Mathematics Stack Exchange is a question and answer site for people studying math at any level and professionals in related fields. It's 100% free, no registration required.

Sign up
Here's how it works:
  1. Anybody can ask a question
  2. Anybody can answer
  3. The best answers are voted up and rise to the top

How do we solve $\frac{d}{dx_t}[\int_0^T y(x_s) ds]$ where T>t and $y(x_t)$ is a function of $x_t$ and $x_t$ is a function of $t$

share|cite|improve this question
I don't understand your notation. What does $\frac{d}{dx_t}$ mean? – copper.hat Jul 25 '12 at 7:37

You can't take the derivative with respect to a single function value of the function $x_t$; the value of the integral wouldn't change if you changed just that one function value.

The usual approach to varying functions would go like this: Consider the functional

$$I[f]=\int_0^Ty(f(s))\,\mathrm ds\;,$$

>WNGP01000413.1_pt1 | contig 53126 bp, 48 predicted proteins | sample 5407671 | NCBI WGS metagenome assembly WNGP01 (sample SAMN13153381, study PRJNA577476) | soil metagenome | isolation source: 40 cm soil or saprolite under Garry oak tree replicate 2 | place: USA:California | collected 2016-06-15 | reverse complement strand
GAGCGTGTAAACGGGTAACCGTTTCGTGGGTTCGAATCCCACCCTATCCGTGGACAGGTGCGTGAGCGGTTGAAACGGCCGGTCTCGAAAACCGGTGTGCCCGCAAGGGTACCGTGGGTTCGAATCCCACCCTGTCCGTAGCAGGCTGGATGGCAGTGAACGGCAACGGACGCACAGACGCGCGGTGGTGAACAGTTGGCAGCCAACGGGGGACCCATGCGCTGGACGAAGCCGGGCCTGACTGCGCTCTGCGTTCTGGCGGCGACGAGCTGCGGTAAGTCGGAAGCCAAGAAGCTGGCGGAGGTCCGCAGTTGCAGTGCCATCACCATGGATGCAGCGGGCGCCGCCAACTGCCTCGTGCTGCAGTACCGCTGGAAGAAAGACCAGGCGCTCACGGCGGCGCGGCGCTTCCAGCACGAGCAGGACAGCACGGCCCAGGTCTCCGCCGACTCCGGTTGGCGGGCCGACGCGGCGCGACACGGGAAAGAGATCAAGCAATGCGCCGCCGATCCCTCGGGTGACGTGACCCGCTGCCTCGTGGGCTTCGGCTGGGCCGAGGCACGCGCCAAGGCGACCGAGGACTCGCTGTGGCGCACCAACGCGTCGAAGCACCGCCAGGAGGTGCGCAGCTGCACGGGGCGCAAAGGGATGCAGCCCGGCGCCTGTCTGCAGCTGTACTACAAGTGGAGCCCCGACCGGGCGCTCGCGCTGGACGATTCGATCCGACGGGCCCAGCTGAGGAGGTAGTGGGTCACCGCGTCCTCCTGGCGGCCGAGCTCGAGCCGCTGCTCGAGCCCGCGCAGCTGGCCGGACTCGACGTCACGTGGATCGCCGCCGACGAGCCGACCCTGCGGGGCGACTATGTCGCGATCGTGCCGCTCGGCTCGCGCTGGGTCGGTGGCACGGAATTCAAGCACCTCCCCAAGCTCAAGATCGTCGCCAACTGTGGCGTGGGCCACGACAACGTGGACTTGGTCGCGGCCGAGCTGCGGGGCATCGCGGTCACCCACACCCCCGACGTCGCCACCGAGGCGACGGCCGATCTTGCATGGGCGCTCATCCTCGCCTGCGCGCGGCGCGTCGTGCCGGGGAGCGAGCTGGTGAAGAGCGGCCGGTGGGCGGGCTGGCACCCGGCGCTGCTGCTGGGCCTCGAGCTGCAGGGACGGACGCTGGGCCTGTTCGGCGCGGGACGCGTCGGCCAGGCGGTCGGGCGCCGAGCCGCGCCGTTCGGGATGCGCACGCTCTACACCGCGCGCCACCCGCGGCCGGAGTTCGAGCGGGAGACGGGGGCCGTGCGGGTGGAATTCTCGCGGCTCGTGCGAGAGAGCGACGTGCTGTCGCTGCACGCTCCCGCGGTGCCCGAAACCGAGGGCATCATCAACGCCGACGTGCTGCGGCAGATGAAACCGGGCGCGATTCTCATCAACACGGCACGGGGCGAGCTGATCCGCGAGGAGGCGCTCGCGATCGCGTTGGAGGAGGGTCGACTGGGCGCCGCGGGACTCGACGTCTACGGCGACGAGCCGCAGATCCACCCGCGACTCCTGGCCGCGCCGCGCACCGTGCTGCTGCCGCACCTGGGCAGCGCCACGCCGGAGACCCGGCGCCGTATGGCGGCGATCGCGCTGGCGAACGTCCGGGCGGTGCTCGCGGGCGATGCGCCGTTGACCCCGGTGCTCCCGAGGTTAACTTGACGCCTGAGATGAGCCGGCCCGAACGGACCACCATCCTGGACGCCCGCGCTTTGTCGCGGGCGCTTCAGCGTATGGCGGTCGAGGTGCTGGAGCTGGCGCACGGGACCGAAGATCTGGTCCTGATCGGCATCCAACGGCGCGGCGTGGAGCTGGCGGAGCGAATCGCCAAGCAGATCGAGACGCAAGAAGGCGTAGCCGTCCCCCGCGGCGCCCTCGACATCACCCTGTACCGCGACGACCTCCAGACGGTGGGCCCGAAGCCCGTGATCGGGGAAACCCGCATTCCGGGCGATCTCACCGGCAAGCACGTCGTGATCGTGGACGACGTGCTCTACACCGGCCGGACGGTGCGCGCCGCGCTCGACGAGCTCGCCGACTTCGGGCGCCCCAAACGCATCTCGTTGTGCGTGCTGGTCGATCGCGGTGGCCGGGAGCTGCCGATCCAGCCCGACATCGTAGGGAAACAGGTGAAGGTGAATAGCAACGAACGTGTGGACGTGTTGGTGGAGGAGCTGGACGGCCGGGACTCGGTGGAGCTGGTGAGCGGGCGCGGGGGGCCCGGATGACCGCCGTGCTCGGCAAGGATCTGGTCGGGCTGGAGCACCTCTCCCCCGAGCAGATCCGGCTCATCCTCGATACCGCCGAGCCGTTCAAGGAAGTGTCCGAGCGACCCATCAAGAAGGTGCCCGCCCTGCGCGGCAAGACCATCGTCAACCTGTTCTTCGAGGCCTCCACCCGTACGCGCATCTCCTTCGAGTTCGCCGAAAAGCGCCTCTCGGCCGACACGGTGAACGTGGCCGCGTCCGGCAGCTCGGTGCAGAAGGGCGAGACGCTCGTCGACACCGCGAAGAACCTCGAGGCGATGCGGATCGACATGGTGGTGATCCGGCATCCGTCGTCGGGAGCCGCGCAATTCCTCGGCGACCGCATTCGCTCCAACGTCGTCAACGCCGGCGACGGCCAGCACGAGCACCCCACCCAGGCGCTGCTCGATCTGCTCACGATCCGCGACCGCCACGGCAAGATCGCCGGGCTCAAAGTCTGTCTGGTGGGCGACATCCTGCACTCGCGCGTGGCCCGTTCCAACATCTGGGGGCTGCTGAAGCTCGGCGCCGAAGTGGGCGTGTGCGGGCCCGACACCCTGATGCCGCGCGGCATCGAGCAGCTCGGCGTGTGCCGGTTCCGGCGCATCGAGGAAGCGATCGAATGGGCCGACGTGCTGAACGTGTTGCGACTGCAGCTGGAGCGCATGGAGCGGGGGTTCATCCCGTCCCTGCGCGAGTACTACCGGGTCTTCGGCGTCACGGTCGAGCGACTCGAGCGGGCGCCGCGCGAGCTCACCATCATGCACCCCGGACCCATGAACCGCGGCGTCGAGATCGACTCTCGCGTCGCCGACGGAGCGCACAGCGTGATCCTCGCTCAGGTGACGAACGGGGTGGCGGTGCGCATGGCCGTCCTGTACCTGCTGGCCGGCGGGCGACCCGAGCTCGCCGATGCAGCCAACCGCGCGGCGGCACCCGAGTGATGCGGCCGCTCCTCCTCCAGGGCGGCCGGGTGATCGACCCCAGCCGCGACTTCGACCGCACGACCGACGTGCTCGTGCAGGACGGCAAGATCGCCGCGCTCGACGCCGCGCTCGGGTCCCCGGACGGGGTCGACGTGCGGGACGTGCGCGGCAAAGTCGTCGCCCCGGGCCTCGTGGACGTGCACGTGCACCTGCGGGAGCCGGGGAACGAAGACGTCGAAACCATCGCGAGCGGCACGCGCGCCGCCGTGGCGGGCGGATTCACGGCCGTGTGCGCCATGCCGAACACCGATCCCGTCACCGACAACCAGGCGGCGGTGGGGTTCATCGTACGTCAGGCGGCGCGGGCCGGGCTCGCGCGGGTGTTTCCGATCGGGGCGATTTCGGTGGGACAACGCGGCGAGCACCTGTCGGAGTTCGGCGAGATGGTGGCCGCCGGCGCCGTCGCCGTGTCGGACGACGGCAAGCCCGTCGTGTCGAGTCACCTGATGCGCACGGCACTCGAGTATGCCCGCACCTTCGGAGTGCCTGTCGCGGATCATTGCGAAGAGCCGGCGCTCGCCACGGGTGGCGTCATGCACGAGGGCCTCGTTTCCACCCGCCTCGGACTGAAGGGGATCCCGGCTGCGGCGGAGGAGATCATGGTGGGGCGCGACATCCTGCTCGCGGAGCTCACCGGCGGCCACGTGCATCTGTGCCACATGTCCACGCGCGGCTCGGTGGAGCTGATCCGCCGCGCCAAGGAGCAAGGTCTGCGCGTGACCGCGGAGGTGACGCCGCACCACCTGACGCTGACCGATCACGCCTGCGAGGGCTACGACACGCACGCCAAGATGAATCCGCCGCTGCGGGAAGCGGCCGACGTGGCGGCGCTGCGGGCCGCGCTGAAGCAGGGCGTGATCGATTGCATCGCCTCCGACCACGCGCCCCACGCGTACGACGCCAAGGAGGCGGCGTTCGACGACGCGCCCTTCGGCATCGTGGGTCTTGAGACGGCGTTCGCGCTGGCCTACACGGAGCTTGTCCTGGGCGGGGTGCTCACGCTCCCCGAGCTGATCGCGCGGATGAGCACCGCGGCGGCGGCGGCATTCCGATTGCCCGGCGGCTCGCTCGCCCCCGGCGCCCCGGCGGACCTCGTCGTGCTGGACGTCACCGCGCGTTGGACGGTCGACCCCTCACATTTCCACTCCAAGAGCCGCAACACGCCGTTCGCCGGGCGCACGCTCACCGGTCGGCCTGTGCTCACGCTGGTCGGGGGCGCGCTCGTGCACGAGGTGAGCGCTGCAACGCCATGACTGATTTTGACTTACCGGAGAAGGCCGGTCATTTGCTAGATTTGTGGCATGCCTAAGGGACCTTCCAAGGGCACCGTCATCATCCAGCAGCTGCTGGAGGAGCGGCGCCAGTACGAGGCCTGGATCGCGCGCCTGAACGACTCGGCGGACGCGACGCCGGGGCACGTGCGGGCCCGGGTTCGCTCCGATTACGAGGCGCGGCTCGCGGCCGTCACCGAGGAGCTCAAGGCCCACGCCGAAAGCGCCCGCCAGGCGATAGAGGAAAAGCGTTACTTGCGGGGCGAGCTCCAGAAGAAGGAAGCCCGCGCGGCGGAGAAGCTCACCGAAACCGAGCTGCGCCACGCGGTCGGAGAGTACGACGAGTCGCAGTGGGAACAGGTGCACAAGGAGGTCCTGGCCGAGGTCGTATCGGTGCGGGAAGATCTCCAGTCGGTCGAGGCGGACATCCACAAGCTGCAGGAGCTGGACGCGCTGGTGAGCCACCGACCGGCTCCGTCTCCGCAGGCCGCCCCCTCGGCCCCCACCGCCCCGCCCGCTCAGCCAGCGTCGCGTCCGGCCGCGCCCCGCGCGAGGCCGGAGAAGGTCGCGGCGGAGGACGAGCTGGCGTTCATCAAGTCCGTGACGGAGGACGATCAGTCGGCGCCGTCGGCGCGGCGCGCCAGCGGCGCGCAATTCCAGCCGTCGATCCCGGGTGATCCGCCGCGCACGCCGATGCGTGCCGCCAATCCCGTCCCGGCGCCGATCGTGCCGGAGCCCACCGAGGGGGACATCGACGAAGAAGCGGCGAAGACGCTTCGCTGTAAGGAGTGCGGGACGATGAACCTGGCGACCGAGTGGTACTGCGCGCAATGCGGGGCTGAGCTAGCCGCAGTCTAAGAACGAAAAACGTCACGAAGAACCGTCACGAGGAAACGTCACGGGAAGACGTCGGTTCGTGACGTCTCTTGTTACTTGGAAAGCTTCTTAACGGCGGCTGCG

where $f(s)$ corresponds to your $x_s$. If $y$ is differentiable, the (first) variation of $I$ is

$$\delta I=\frac{\partial I[f+\epsilon\delta f]}{\partial\epsilon}=\frac{\partial}{\partial\epsilon}\int_0^Ty(f(s)+\epsilon\delta f(s))\,\mathrm ds=\int_0^Ty'(f(s))\delta f(s)\,\mathrm ds\;.$$

Now you can ask things like when is $I$ stationary, i.e. for which $f$ does the first variation vanish for all $\delta f$. You can also take the limit $\delta f(s)=\delta(s-t)$ to get something similar to what you asked for, a measure of the change in $I$ if you change $f$ only in an arbitrarily small neighbourhood of $t$.

share|cite|improve this answer

Your Answer


By posting your answer, you agree to the privacy policy and terms of service.

Not the answer you're looking for? Browse other questions tagged or ask your own question.